Disclaimer: Simul-Rappelling is a technically advanced technique, which even when done perfectly can add additional risks as compared to traditional rappelling.
What is Simul-Rappelling?
Short for simultaneous rappelling, is a technique where two climbers descend one rope, each climber descending on a single strand on either side of the rope.
How can you minimize the risks when choosing to simul-rappel?
So what are the risks, are they worth it?
The descent can be the most dangerous part of anyone’s climbing day, long routes involve pitch after pitch of monotonous maneuvers, a repetitiveness than can open even the most experienced climbers up to the risk of making simple mistakes. Consider the descent takes place when you are often the most tired, dehydrated, and otherwise mentally drained than any other part of the day. Complacency Kills.
Perhaps nowhere else in the world is the simul-rappelling technique more popular than in the sport climbing paradise of El Potrero Chico. Relatively straight forward, and primarily single rope length rappels,combined with long bolted limestone multi-pitches, lend them self to simul-rappelling in ways that some other areas do not, so are the added risks worth the time savings?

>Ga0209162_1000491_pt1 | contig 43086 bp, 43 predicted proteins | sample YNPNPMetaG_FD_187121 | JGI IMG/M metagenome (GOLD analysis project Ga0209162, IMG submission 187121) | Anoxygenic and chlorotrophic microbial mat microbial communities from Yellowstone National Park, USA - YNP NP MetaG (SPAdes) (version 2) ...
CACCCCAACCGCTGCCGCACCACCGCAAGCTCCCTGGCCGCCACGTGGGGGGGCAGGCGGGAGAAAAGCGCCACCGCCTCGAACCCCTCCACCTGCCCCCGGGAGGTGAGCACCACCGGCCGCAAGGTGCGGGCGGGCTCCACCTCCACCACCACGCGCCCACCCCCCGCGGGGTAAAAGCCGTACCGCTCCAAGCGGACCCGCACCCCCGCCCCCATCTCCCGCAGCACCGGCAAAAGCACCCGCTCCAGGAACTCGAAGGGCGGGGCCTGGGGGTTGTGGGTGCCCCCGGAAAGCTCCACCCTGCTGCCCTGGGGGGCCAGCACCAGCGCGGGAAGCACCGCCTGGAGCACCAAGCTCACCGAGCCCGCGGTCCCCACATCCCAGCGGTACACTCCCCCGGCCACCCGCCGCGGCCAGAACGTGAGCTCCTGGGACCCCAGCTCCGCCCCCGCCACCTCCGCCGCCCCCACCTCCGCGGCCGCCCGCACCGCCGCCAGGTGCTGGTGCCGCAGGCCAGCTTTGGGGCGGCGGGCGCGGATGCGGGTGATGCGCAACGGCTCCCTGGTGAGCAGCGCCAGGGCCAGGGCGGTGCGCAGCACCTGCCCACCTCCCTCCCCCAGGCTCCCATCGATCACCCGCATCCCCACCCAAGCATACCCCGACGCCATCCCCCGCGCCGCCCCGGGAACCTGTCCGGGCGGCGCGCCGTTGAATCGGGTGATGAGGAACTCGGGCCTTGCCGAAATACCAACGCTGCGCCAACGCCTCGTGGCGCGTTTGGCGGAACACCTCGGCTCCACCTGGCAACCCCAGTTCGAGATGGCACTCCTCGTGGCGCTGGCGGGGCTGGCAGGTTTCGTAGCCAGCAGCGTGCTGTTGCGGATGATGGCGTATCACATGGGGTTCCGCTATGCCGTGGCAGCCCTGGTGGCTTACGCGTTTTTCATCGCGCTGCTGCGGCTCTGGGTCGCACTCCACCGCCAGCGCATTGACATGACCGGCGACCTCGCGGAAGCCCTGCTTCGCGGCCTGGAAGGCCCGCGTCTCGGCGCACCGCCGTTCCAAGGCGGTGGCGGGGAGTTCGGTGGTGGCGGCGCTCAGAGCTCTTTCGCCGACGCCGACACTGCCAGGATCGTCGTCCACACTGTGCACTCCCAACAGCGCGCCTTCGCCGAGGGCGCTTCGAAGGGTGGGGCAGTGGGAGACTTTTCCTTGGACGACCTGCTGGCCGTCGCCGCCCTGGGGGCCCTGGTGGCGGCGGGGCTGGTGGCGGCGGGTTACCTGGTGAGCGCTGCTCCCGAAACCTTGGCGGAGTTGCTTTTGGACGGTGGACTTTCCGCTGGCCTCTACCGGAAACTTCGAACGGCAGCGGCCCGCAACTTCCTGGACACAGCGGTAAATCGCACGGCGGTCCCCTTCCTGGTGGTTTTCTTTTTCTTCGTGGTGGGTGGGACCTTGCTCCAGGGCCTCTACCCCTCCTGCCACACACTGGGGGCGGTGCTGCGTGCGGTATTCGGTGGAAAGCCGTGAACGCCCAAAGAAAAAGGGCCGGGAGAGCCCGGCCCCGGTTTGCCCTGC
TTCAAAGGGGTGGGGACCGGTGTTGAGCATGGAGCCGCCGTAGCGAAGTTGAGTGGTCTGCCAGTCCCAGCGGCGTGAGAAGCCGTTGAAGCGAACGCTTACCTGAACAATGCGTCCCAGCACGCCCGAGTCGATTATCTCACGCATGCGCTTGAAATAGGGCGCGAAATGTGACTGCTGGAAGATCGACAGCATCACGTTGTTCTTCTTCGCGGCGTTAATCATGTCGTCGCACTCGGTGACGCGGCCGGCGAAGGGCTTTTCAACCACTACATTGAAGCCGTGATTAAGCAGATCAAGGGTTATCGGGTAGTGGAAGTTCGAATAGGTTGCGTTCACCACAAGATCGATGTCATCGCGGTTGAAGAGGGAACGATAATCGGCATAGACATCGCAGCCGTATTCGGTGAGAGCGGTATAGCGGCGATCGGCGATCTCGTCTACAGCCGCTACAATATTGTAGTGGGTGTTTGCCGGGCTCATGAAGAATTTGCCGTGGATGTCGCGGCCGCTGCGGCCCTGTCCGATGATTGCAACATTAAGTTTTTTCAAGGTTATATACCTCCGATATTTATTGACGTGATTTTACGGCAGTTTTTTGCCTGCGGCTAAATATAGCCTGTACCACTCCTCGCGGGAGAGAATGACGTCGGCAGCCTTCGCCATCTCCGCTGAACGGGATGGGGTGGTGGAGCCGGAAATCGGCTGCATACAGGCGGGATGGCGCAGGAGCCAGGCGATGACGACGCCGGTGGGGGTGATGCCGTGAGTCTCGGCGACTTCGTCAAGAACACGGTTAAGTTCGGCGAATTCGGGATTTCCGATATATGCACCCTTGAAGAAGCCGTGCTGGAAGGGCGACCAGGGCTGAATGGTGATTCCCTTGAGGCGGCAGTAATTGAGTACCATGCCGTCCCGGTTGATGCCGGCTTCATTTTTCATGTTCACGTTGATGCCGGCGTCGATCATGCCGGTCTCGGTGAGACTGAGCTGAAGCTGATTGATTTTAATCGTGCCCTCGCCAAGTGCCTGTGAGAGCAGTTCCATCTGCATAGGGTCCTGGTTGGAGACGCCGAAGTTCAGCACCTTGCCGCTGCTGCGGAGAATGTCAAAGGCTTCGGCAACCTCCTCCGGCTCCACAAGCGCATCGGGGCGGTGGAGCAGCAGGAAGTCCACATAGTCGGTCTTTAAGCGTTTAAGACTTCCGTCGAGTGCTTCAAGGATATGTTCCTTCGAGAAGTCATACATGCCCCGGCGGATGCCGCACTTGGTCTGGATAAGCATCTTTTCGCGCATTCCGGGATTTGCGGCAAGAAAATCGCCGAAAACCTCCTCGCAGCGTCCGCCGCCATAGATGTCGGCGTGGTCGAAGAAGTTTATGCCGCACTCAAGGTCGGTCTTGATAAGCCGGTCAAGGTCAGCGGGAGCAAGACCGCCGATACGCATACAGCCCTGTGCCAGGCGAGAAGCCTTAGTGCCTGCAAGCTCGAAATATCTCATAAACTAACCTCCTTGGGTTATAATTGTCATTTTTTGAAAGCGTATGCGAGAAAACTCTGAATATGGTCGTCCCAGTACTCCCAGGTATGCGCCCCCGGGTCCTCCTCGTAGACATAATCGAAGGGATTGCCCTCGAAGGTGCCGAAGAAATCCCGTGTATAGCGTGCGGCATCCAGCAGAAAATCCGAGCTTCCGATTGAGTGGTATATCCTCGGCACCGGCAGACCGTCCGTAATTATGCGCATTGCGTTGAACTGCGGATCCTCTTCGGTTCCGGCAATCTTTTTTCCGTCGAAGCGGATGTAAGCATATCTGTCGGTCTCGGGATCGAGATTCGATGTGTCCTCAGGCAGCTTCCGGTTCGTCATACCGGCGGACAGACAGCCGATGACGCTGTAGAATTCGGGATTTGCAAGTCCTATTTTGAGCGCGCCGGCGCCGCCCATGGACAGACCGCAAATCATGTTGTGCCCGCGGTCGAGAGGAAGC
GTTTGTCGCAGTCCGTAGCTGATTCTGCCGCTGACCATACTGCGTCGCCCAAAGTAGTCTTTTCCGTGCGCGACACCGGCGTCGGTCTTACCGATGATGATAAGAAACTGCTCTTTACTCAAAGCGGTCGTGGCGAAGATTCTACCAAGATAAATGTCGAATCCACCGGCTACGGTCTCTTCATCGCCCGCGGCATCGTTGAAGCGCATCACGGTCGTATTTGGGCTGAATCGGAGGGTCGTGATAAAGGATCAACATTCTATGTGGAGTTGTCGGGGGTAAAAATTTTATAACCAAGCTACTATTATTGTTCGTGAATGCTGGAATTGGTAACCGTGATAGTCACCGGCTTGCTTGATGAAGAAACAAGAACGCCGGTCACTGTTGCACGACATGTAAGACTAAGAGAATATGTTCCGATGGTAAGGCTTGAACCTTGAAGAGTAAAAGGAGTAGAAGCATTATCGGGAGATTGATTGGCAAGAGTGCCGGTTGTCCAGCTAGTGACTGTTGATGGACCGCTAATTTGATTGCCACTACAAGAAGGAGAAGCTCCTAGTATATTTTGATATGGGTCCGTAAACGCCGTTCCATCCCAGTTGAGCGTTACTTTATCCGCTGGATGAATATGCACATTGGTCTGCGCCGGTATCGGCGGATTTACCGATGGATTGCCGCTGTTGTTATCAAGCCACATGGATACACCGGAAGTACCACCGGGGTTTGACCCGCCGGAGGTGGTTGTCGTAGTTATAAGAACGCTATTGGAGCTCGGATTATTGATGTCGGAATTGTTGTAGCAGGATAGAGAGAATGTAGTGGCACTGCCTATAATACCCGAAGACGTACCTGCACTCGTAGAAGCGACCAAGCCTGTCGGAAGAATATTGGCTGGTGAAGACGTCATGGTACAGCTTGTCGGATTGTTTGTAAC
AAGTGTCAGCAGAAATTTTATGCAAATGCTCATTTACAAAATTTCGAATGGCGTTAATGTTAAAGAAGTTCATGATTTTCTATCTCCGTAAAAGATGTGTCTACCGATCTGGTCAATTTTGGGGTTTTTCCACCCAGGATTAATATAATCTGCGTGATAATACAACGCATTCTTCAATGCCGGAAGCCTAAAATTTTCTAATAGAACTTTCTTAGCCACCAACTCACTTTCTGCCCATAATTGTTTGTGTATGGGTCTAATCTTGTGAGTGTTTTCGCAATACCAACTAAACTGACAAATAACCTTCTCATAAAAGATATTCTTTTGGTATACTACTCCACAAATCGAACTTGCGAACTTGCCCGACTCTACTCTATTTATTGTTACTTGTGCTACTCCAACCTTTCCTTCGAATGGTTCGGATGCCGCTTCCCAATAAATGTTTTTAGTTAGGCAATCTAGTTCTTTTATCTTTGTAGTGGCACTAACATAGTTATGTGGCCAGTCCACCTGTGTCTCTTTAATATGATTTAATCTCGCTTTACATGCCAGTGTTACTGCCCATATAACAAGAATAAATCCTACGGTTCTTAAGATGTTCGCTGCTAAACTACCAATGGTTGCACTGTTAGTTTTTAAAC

Advantages of Simul-Rappelling
- You don’t need to use an ATC (tube style belay/rappel device) so you can ditch the autoblock rappel backup in favor of using an assisted locking device such as the gri-gri a single line device which would normally necessitate a biner block/Reepschnur setup to rappel with. Of course one should still use a backup if they choose to simul with an ATC. Additionally, I typically still bring my ATC and a friction hitch to keep my descent options open.